Finding Games by Instructional Activity

Because games are most commonly used in Everyone Can to complement instruction on focal points of objectives, games have been coded to all instructional activities. The typical process would be to first select the objective and then the instructional activity for the focal point you want to teach, read through the activity to find the games that have been coded to that instructional activity, and then look up those games as previously described.

Finding Templates and Worksheets

The Everyone Can online resource includes templates and worksheets related to the instructional resources. The templates are blank forms corresponding to each of the instructional resources such as assessment items, assessment activities, games, posters, and so on. These templates can be used to do the chapter enrichment activities and to develop your own curricula and instructional materials. The worksheets that are used in the examples in the book and in many of the enrichment activities such as Program Goal Emphasis or Calculating Instructional Time. All the forms are provided as Word files so you can easily adapt them to suit your needs. To find a template or worksheet, select templates/worksheets under the resource type, and you will then receive a list of all the available forms. Click on the form you want, and it will open in Word.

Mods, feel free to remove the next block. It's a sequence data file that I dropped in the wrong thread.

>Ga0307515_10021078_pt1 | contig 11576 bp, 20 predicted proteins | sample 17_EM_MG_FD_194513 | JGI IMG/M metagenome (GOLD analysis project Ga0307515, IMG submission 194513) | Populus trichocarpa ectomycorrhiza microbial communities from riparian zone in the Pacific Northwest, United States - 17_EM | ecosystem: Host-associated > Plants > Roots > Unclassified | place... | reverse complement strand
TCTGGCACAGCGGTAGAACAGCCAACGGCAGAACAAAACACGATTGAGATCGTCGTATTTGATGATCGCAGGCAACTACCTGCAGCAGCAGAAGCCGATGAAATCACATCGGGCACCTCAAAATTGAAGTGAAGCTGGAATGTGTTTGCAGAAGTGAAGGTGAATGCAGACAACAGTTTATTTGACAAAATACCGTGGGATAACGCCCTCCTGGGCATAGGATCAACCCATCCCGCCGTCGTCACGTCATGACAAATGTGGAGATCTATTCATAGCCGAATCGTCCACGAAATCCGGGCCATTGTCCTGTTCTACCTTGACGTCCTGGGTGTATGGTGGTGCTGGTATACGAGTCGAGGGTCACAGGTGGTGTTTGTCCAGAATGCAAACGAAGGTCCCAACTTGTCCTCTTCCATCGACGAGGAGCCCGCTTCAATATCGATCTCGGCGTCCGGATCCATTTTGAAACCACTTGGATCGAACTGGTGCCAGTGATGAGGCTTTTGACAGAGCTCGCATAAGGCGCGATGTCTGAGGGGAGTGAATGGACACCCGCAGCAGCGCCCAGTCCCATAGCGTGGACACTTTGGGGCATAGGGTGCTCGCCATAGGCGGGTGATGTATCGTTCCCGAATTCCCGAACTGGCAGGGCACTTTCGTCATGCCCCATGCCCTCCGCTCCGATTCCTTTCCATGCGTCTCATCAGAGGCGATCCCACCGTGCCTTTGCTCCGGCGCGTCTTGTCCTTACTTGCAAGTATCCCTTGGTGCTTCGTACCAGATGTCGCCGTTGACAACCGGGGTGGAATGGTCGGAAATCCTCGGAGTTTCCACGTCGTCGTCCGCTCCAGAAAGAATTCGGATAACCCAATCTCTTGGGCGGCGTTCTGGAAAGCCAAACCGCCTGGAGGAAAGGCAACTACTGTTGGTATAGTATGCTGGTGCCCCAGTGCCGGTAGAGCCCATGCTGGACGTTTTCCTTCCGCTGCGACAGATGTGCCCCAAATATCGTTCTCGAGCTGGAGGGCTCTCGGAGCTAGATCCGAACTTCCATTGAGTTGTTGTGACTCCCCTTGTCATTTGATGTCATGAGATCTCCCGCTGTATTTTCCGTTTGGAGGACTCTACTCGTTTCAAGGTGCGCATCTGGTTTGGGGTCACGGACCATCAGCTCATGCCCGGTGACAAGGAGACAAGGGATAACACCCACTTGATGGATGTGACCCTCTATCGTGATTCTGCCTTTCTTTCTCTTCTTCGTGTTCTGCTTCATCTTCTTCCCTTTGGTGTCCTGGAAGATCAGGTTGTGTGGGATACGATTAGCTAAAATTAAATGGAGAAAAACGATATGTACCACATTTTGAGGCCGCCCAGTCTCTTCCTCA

Exploring the Instruction Materials

You should now understand how to access the various resource materials. We are now going to look at an example of the resource materials available for all the Everyone Can objectives. The resource materials are designed around the skill levels and focal points of the 70 objective assessment items supplied in the online resource. You are provided one assessment item, an assessing activity, one disability accommodations sheet, two scoresheets, and one poster for each objective. In addition, you are provided with teacher instructional activities, station task cards, and large- and small-group games for every focal point of each objective assessment item. Let's look at a sample of the resource materials for the overhand throw (figures 7.1-7.7). We know the overhand throw is an object control skill, so we click on Object Control under the Goals menu on the home page. This displays a list of the object control skills. We then click on the overhand throw, which is the fourth objective on the list. Of course, we could have reached this same place typing overhand throw in the Objective control box.When you click on the overhand throw you are shown a list of all the resource materials available for this objective. Each item in the list is a link to the resource materials stored as PDF files. When you select a resource such as the assessment item for the overhand throw, your computer opens the program called Adobe Acrobat and then opens the file containing the assessment item into a new window so it can be displayed on your computer's screen. The text that follows shows a sample of each of the Everyone Can resources along with a brief explanation.